But Fancy actually begins with a demented circus piece, Dead Like Us, featuring bouncing horns that belie the dark content of the choral singing. Following this is Idiot Song, another clown-rock piece with slow atmospherics. The album also includes Twitch, a grinding industrial-influenced piece, with shouted, distorted vocals and staggered rhythms. Drowning explores a slice of an addict’s life. The lyrics on all of these tracks tell disturbing stories of disease and death, recurring themes for Idiot Flesh.

To that point, Teen Devil Worshipper explores the sicker side of the group while telling the (unfortunately true) story of a list-obsessed ritual murderer. Here, the vocalists chant through the lists in the first person, not unlike the Dead Kennedys would do when personifying deplorable acts. Other tracks that include the group’s twisted sense of style (though in a more humorous fashion) include Cheesus (Dance Mix) and People in Your Neighborhood, the latter a funk and blues oriented, sarcastic take on Sesame Street.

Needless to say, Fancy is not a happy album. Funny at times, possibly offensive, and ridiculously creative, but not pleasant.

Frykdahl and Rathbun went on to form Sleepytime Gorilla Museum with Carla Kihlstedt.  The same three, along with Anderson, contributed to early Charming Hostess recordings.  All members have more recently been involved with avant-garde stage productions and performance art.

Fancy is 20 years old. Does that make it an oldie? Or a classic? Regardless of categorization, no efforts aside from those from Mr. Bungle come close to the twisted sounds that emanate from formally-trained minds and limbs of Frykdahl, Jun, Rathbun, and Anderson. A desert island disc indeed.

AMN Reviews: Andrea Belfi – Alveare [IIKKI 002]

Alveare, a collection of electroacoustic music by Italian percussionist / composer Andrea Belfi, is part of a collaborative multimedia project with photographer Matthias Heiderich. Inspired by Heiderich’s pictures of the modernist housing complexes put up in Italy after World War II, the LP’s five tracks were composed and played between 2007 and 2016. As befits Belfi’s status as a percussionist, all are firmly set on a foundation of rhythmic drumming or percussion work, often wrapped in an atmospheric overlay of electronics. Grigio, which features cellist Audrey Chen as guest contributor, adds microtonally discordant sustained tones given various colors through changes in bow position. Abito creates the illusion of sounds passing back and forth in space, courtesy of guest artist Attila Faravelli on rotating speakers. The spare regularity of Belfi’s music aptly complements the visual rhythms of Heiderich’s images of these buildings’ unornamented, exposed concrete surfaces.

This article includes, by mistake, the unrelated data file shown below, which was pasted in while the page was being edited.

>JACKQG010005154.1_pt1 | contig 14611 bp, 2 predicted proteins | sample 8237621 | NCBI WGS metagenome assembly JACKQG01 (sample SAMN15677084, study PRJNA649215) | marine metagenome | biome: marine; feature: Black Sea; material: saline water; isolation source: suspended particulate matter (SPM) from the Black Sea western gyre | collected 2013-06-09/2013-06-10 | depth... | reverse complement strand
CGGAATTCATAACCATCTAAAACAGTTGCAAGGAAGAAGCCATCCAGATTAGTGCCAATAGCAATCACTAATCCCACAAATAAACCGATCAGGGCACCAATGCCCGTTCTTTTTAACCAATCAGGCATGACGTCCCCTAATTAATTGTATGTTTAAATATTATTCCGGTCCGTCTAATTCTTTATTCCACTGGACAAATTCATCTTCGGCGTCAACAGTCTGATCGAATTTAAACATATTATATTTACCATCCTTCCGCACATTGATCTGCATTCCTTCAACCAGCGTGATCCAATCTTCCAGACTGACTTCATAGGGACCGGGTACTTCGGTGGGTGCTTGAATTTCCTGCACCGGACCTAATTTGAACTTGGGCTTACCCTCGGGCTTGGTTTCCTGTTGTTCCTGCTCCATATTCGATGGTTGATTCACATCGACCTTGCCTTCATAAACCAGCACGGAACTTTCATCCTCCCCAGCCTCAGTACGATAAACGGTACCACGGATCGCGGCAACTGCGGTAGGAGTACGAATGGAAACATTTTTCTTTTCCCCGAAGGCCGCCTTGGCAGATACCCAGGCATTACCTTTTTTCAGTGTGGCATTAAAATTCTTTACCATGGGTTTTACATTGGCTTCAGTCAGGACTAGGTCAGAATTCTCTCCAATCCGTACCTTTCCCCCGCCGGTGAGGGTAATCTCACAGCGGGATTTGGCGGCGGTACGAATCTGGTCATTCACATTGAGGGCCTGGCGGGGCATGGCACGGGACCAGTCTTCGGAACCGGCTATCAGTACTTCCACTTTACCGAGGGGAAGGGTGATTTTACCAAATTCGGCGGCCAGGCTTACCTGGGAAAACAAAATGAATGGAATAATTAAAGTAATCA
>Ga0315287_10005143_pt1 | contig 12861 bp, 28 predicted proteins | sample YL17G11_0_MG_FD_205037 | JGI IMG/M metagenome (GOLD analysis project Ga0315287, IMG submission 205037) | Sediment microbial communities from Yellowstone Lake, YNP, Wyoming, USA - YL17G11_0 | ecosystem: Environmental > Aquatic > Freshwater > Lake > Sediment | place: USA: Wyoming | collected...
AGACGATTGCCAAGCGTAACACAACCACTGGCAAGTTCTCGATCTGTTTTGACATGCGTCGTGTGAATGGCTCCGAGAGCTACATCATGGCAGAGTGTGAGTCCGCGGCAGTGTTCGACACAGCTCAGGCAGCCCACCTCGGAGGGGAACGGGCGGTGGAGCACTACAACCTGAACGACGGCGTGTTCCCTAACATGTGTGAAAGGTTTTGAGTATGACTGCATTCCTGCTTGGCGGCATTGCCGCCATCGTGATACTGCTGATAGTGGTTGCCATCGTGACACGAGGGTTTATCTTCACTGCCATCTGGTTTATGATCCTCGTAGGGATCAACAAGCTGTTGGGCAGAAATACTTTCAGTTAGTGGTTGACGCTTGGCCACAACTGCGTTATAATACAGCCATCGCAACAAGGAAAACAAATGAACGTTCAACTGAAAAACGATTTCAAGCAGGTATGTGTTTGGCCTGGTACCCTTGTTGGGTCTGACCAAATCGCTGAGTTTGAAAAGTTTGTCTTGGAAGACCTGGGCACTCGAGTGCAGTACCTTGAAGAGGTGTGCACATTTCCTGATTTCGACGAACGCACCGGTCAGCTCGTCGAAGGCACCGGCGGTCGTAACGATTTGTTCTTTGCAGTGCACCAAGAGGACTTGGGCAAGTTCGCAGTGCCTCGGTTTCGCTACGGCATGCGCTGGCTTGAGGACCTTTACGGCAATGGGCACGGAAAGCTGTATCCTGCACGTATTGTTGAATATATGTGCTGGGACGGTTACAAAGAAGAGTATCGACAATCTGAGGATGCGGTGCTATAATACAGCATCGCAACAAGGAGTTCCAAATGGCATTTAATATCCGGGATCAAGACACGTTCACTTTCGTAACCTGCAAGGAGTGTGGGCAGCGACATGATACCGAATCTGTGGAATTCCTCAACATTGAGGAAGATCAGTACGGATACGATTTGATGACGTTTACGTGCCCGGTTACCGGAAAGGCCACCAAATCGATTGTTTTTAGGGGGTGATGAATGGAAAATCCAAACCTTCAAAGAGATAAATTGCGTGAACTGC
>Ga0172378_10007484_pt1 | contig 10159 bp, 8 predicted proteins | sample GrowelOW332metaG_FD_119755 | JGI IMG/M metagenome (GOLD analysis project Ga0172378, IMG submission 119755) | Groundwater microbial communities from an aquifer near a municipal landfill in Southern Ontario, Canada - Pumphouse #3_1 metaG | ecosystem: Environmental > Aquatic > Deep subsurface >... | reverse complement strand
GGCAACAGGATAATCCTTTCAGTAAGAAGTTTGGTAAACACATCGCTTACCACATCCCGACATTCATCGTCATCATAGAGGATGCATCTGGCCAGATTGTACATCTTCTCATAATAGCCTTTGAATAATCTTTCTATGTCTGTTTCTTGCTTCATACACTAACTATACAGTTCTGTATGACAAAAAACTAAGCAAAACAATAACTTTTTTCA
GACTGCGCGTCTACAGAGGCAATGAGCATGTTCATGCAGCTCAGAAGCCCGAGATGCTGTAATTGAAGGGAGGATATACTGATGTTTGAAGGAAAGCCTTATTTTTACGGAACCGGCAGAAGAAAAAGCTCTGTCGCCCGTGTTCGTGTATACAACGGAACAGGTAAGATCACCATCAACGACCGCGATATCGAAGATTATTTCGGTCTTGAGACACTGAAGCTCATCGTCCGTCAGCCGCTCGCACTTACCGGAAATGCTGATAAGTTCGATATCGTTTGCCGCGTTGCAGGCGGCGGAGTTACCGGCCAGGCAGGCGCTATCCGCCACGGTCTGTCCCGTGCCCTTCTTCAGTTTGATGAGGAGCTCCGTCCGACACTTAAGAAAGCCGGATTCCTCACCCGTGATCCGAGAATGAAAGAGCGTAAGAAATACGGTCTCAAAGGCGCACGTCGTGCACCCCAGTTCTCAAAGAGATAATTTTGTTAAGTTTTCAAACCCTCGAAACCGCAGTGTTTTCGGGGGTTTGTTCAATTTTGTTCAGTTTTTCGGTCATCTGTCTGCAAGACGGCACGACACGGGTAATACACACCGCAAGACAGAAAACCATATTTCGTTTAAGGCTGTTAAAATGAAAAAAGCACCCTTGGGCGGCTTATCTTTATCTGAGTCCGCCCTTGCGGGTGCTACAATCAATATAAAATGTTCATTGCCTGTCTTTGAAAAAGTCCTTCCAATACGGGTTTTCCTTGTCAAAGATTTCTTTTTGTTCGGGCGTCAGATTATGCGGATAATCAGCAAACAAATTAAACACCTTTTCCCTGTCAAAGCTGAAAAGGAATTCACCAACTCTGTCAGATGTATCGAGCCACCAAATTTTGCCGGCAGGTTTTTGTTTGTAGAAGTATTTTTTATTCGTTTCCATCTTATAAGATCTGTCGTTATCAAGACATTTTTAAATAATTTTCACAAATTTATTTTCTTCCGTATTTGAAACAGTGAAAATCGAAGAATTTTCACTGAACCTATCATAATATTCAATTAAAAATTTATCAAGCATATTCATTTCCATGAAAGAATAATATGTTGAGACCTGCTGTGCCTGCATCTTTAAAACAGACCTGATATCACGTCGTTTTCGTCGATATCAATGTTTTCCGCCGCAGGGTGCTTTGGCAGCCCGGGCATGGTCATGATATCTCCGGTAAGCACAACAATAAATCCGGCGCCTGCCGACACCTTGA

Daniel Barbiero

AMN Reviews: John Zorn – Sacred Visions (2016; Tzadik)

8345There is something appealing about medieval music, even if one does not buy into the religiosity typically referenced therein. On Sacred Visions, the legendary saxophonist and composer John Zorn offers two pieces that are modern takes on the ancient.

The Holy Visions opens the album with five-voice, all-female contrapuntal choral music based on the life of Hildegard von Bingen. Subdivided into nearly a dozen sections over its 23 minutes, the track features both minimalistic themes, as well as the more chaotic breaks that Zorn is known for. Thus, this is not traditional church music in any sense, despite exhibiting a beatific feel at times. The vocals are not in English (Latin perhaps?) which adds to the mystical feel. At its best moments, The Holy Visions layers the voices in unusual arrangements and staggered lines that exceed the sum of their parts.

The Remedy of Fortune is a 15-minute string quartet inspired by 12th-century troubadour Guillaume de Machaut. Performed by the illustrious JACK Quartet, this piece exercises plucking and sawing, interspersed with flourishes and crescendos. A few medieval-sounding themes are quickly presented, then discarded. Despite Zorn’s basis of the piece, this is modern classical music. Discordant and disconnected, The Remedy of Fortune moves in unpredictable directions, exercising the full registers of the instruments. Often, the violins provide high-pitched atmospherics that are juxtaposed with uptempo runs from the viola and cello.

AMN Reviews: Hannah Addario-Berry – Scordatura [Aerocade]

hab_scordatura_digitalTwenty-fifteen marked the centennial of the composition of the Sonata for Solo Cello by Hungarian composer Zoltán Kodály. To commemorate the anniversary, cellist Hannah Addario-Berry conceived the Scordatura Project, a program of music featuring the Kodály sonata along with commissioned works for cello by contemporary composers which use the same systematic detuning—the scordatura of the title–as the sonata.

A technically challenging composition, the Kodály sonata was one of the first pieces written for unaccompanied cello since the Bach suites. What distinguishes it is its grounding in a distinctive modality and tuning; Kodály based much of the musical material on Hungarian folk sources, and called for detuning the cello’s two lowest strings down a half step. Doing so produces a B minor seventh chord on the instrument’s open strings, which adds resonance to the work’s predominant modes. Addario-Berry’s interpretation is robust and liquid, keeping in the foreground the sonata’s origins in song.

The release’s other highlights include Eric Kenneth Malcom Clark’s Ekpyrotic: Layerings IV, which appears in a shorter and a longer version. Drawing on contemporary electronic technologies and acoustic techniques, the piece exploits micro-irregularities in the pitch, phrasing and intonation of both voice and cello by taking repeated material and looping and superimposing it into a thickening mass of close-but-not-identical figures. The longer and more dramatic of the two versions builds to a high density, microtonally discordant drone.

Addario-Berry includes several less abstract, more songlike compositions in the collection, the most intriguing of which is Calor, by composer Jerry Liu. Liu’s score specifies pitches but not their rhythmic values; likewise, measures are unmetered. This allows the performer broad discretion in phrasing and forming an overall narrative arc. Addario-Berry’s interpretation brings out the natural lyricism in her playing, which indeed is evident throughout the entire set of music.

Daniel Barbiero